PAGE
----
The levels climb, from our basic needs to our mystical experiences. They can also be linked to the age at which they can be seen most clearly. These age-indications give direction, but for each person, reality can be that little bit different. A young person can function at a high level, while a very old person might be stuck at an adolescent level of consciousness. The description of the levels is also idealistic: in reality, there are many in-betweens.
0 | Universality
The mythic journey
Development within the mythological substratum. This timeless ‘Travel of the Hero(ine)’ forms the foundation of the model. This layer is universal and not associated with age, since it addresses us on a pre conceptual, instinctive consciousness. In each of the ‘true’ layers of development, this primal layer can be found, also because the myth can be considered to be a condensation of all layers of human experience. According to some beliefs, it might even be the source of it.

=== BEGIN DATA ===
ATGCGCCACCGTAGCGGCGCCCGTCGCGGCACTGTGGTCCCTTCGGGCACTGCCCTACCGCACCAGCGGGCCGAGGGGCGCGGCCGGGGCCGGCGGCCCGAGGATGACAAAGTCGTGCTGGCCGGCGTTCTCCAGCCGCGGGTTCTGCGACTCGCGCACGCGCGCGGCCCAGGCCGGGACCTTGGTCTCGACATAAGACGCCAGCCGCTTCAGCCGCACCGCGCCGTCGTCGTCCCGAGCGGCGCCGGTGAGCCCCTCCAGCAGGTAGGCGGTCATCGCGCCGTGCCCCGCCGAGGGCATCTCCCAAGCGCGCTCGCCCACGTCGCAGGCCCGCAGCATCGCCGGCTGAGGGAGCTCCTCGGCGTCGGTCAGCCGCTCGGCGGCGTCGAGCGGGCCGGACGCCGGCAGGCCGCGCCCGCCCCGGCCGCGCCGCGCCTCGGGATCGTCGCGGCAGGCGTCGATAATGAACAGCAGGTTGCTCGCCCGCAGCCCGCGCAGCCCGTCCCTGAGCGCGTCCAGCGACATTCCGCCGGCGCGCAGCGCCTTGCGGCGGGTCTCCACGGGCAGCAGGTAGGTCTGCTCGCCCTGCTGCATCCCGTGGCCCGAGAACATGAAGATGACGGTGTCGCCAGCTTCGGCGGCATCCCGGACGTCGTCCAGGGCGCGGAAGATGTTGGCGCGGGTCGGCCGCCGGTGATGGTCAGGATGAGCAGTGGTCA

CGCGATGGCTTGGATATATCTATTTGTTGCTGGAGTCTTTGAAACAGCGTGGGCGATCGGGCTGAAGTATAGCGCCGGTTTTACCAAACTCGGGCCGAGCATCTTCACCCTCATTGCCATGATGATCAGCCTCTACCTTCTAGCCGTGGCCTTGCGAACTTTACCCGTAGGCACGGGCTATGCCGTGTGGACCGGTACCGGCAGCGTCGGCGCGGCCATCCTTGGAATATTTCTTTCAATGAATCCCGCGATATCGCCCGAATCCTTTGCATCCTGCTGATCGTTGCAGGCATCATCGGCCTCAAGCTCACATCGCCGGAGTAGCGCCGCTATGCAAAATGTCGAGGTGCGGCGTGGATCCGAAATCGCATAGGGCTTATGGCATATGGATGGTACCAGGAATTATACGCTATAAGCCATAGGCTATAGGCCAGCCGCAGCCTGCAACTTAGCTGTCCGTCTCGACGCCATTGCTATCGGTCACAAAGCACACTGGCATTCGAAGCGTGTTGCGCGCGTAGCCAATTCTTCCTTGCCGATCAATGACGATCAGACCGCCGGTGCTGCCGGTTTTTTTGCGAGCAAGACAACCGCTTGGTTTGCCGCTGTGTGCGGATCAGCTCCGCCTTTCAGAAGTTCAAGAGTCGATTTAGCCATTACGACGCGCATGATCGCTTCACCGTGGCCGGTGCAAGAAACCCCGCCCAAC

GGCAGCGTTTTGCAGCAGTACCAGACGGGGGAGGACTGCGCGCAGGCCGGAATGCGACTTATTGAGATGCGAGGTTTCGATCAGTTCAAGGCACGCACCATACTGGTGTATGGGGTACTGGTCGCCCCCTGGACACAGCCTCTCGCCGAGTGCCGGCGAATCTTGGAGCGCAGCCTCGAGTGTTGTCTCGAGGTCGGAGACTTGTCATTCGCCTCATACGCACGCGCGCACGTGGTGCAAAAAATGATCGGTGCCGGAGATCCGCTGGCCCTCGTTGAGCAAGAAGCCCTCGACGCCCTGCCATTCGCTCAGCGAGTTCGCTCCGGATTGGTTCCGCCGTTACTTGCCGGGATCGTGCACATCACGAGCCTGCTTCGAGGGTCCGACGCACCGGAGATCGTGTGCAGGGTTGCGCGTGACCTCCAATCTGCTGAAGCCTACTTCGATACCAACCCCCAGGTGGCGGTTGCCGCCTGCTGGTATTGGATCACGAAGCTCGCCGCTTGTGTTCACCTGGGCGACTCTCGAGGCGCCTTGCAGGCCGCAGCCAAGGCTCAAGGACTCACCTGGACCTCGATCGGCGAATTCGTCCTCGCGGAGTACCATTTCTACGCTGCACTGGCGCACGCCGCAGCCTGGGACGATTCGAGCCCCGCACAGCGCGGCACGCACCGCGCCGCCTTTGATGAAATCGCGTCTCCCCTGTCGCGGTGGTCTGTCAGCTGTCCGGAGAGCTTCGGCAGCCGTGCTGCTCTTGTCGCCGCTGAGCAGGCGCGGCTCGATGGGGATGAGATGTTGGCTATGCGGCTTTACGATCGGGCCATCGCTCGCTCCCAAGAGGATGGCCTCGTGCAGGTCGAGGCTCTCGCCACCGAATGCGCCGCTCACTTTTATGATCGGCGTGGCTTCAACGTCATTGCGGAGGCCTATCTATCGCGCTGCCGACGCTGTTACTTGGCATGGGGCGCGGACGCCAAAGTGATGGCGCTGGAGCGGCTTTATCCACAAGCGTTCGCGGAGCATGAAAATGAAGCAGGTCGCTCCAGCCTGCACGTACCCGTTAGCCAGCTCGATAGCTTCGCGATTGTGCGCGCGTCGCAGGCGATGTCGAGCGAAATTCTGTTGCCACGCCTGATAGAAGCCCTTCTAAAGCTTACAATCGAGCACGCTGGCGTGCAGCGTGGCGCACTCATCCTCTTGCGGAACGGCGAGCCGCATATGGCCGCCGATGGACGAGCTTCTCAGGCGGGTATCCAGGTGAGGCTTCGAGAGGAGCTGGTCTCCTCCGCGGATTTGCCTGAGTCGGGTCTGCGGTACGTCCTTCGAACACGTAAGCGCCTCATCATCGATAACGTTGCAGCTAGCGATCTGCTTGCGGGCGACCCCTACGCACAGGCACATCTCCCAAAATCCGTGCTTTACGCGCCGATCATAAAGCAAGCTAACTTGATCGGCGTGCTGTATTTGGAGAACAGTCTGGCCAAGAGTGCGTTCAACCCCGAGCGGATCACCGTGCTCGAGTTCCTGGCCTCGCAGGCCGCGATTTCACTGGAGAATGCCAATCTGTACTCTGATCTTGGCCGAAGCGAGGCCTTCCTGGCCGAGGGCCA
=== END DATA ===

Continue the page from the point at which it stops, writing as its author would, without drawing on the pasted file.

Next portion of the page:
1 | Simplicity
Fundamental development of the psyche (youth: 0 – 12 years old) that covers our basic needs. As a child, we are largely determined by our manifesting needs. But in the rest of our lives, our needs – as well as the responses invoked by fulfilling these needs – steer our behaviour as well.
2 | Sensationality
Sensory, characterological, sensual and sexual development (adolescence: 12 – 24 years old). This layer covers the way we filter the world with our nervous system, what defence mechanisms we will use and how the world can attach itself in our temperament, character and personality type. This layer also covers the way our urges drive us and provide us with energy (and sometimes consume it). These energy sources go through a transformation from urges to drives along the way.
3 | Maximality
Development of competences (early adulthood: 24 – 36 years old). This period shows the first clear outlines of what is functional to be able to stand on your own two feet and exercise influence. This is also the period during which we learn the basic principles of leadership (when raising young children or heading employees).